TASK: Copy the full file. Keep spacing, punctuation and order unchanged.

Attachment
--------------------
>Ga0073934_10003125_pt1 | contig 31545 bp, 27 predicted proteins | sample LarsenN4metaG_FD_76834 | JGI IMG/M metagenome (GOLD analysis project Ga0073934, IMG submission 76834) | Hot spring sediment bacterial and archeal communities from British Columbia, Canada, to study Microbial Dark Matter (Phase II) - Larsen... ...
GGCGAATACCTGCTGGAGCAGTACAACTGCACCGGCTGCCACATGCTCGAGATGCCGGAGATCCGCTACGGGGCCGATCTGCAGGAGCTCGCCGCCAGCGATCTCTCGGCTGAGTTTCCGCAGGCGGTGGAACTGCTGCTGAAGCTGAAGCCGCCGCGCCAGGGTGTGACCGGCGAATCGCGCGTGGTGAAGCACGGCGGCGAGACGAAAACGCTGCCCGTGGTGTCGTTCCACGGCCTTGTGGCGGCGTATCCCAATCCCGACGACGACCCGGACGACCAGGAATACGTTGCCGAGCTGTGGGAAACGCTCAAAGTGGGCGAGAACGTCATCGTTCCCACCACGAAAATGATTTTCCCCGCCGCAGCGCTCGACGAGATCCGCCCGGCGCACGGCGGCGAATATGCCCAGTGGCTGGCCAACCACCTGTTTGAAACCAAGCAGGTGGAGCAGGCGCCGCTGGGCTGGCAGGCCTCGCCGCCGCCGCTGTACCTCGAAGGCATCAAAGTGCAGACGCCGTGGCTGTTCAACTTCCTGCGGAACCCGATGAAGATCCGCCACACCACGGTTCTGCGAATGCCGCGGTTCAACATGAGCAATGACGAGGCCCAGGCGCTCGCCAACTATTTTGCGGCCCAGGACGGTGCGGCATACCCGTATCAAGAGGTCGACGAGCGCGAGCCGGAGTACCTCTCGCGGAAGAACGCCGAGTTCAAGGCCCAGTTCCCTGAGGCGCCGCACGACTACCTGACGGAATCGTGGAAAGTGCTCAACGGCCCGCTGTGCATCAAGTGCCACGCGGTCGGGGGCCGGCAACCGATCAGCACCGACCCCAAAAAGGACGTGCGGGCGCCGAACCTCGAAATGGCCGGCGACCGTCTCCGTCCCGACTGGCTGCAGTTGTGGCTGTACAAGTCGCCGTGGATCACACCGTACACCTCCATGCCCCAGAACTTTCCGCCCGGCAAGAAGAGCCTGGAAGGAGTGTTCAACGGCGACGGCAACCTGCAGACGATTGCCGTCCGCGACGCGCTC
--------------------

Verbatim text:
>Ga0073934_10003125_pt1 | contig 31545 bp, 27 predicted proteins | sample LarsenN4metaG_FD_76834 | JGI IMG/M metagenome (GOLD analysis project Ga0073934, IMG submission 76834) | Hot spring sediment bacterial and archeal communities from British Columbia, Canada, to study Microbial Dark Matter (Phase II) - Larsen... ...
GGCGAATACCTGCTGGAGCAGTACAACTGCACCGGCTGCCACATGCTCGAGATGCCGGAGATCCGCTACGGGGCCGATCTGCAGGAGCTCGCCGCCAGCGATCTCTCGGCTGAGTTTCCGCAGGCGGTGGAACTGCTGCTGAAGCTGAAGCCGCCGCGCCAGGGTGTGACCGGCGAATCGCGCGTGGTGAAGCACGGCGGCGAGACGAAAACGCTGCCCGTGGTGTCGTTCCACGGCCTTGTGGCGGCGTATCCCAATCCCGACGACGACCCGGACGACCAGGAATACGTTGCCGAGCTGTGGGAAACGCTCAAAGTGGGCGAGAACGTCATCGTTCCCACCACGAAAATGATTTTCCCCGCCGCAGCGCTCGACGAGATCCGCCCGGCGCACGGCGGCGAATATGCCCAGTGGCTGGCCAACCACCTGTTTGAAACCAAGCAGGTGGAGCAGGCGCCGCTGGGCTGGCAGGCCTCGCCGCCGCCGCTGTACCTCGAAGGCATCAAAGTGCAGACGCCGTGGCTGTTCAACTTCCTGCGGAACCCGATGAAGATCCGCCACACCACGGTTCTGCGAATGCCGCGGTTCAACATGAGCAATGACGAGGCCCAGGCGCTCGCCAACTATTTTGCGGCCCAGGACGGTGCGGCATACCCGTATCAAGAGGTCGACGAGCGCGAGCCGGAGTACCTCTCGCGGAAGAACGCCGAGTTCAAGGCCCAGTTCCCTGAGGCGCCGCACGACTACCTGACGGAATCGTGGAAAGTGCTCAACGGCCCGCTGTGCATCAAGTGCCACGCGGTCGGGGGCCGGCAACCGATCAGCACCGACCCCAAAAAGGACGTGCGGGCGCCGAACCTCGAAATGGCCGGCGACCGTCTCCGTCCCGACTGGCTGCAGTTGTGGCTGTACAAGTCGCCGTGGATCACACCGTACACCTCCATGCCCCAGAACTTTCCGCCCGGCAAGAAGAGCCTGGAAGGAGTGTTCAACGGCGACGGCAACCTGCAGACGATTGCCGTCCGCGACGCGCTC